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The 'toughest' touchdown run Atlee football player with cerebral palsy gets a thrill -- an 80-yard touchdown

Richmond Times-Dispatch - 10/29/2017

An Atlee High School football player with cerebral palsy got the opportunity of a lifetime Friday night when he scored an 80-yard touchdown in Atlee's game against Varina.

Sepp Shirey, who was born with the movement disorder, is a dedicated member of the Raiders football team. Cerebral palsy limits his ability to walk, and Sepp often uses crutches to help.

On Friday night, coach Matt Gray put Sepp in the game.

It wasn't Sepp's first appearance. He had played a few snaps earlier this year against Armstrong, and a few last year. Gray had asked that defenders simply put their hands on him, two-hand touch, instead of tackling him.

This time, Sepp's father, Hunter, was on the sideline, and he told Gray, no, let them tackle Sepp. Gray alerted the referees that Sepp was taking the field, and they relayed it to Varina coach Stu Brown.

Gray called for a handoff to Sepp up the middle. But Varina's defenders opted not to tackle him.

Instead, they cheered him on as Sepp ran, with a ball in his hands instead of crutches, 80 yards down the field. They motivated him and ran with him toward the end zone.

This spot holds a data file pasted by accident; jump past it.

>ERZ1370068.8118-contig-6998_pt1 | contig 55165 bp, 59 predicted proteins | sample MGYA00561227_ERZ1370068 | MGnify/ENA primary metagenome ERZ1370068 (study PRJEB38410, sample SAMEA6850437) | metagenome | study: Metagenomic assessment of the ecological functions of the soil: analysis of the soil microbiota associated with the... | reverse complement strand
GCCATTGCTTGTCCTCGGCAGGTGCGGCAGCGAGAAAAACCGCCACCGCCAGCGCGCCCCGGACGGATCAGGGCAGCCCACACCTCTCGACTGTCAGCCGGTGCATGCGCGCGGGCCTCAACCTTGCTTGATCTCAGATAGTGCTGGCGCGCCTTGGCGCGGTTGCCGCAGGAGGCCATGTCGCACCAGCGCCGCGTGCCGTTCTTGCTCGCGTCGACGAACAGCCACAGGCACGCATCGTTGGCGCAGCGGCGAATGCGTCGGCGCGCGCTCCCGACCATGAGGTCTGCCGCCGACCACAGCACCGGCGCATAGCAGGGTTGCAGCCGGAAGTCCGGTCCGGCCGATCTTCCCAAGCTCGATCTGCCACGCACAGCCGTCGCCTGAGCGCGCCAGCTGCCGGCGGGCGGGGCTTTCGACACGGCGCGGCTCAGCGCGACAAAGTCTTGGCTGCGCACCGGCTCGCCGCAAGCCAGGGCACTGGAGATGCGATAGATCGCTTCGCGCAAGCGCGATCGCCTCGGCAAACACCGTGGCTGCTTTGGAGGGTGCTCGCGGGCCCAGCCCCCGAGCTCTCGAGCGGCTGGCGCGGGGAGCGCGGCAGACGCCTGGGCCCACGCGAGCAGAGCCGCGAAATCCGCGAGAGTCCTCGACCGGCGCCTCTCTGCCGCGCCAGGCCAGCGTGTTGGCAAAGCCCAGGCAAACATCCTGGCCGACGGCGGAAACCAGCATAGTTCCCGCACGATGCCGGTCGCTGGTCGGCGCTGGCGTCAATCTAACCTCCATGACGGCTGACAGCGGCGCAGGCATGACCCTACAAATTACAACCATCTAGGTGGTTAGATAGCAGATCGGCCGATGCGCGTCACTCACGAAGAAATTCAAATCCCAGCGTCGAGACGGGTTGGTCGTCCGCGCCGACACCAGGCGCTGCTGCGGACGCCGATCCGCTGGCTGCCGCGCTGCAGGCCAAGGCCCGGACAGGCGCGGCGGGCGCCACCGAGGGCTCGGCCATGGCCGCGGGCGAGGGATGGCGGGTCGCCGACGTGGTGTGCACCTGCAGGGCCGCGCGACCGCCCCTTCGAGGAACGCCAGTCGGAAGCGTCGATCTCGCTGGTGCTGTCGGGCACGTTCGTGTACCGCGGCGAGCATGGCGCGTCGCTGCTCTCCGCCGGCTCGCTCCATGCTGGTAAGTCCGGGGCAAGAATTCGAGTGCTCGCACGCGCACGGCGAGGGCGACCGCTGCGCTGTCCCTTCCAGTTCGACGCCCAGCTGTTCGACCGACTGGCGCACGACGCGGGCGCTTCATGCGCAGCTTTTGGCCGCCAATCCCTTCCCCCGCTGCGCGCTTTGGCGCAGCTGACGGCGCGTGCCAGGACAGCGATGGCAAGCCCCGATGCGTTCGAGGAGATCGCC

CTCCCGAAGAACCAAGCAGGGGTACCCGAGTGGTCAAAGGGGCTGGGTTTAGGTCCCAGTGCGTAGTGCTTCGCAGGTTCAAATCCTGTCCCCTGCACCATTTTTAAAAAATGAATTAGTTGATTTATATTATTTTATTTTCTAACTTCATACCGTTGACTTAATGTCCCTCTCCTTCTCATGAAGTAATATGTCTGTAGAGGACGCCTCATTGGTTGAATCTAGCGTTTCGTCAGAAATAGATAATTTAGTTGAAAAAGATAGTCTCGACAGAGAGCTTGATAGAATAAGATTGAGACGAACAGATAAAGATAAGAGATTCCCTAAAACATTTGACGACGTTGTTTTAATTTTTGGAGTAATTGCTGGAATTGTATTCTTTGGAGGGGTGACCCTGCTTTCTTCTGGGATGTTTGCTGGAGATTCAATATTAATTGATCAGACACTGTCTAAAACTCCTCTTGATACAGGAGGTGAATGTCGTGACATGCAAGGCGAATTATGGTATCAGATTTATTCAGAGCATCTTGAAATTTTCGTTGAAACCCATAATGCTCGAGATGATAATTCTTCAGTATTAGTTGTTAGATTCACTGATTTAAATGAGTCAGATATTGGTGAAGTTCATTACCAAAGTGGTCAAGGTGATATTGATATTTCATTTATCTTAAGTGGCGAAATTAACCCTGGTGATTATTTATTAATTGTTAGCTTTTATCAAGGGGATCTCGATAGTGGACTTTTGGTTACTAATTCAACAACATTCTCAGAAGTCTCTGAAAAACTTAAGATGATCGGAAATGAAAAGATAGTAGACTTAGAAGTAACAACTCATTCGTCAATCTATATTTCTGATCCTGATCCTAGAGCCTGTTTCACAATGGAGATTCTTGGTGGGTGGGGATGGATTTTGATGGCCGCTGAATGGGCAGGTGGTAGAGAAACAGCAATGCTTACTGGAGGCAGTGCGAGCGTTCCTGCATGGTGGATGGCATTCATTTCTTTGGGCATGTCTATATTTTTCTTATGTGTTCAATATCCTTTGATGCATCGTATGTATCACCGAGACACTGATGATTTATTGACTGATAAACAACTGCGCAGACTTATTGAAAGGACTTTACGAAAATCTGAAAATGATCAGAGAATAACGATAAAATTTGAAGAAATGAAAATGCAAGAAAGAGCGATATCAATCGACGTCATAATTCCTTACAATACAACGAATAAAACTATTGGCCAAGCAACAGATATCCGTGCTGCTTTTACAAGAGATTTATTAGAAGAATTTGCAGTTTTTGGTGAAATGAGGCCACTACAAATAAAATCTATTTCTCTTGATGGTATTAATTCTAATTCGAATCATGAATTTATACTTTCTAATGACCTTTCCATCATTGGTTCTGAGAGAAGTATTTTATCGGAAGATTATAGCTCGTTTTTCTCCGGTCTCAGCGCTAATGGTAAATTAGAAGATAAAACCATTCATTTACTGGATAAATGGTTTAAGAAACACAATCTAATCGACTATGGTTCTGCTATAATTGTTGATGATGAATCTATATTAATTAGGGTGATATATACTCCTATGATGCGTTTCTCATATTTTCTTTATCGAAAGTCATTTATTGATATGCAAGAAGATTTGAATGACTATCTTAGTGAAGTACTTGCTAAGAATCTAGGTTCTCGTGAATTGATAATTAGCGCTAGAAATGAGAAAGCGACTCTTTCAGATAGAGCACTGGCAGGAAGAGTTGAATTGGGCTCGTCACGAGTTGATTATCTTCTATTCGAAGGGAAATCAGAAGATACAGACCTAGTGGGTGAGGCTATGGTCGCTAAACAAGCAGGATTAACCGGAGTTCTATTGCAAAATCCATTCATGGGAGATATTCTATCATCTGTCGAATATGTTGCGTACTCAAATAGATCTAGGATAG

Sepp crashed into the end zone, falling into the arms of a teammate.

"I had no expectations," Gray said. "This kid carried the ball for a touchdown."

While Varina won the game 63-21, Gray credited the Blue Devils and their coach for making Atlee's senior night special for Sepp.

"We learned more from him than what anyone thought we gave him," Brown said. "The definition of physical and mental toughness is Sepp marching 80 yards.

"It's the toughest 80-yard run I've ever witnessed. I'll tell you that."

Football has been a part of Sepp's life for a while. He attended a camp with Gray when Gray was an assistant at Randolph-Macon College. When Gray was hired at Atlee last year, Sepp was on the team. Those who know him say Sepp shatters any expectation you might have about what a kid with cerebral palsy can do.

On the football team, Sepp is like "a coach in a helmet," Gray said. He's smart and attentive, always giving advice to his teammates.

"It was pretty awesome," Gray said. "It just kind of worked out."

ekolenich@timesdispatch.com(804) 649-6109Twitter: @EricKolenichRTD

 
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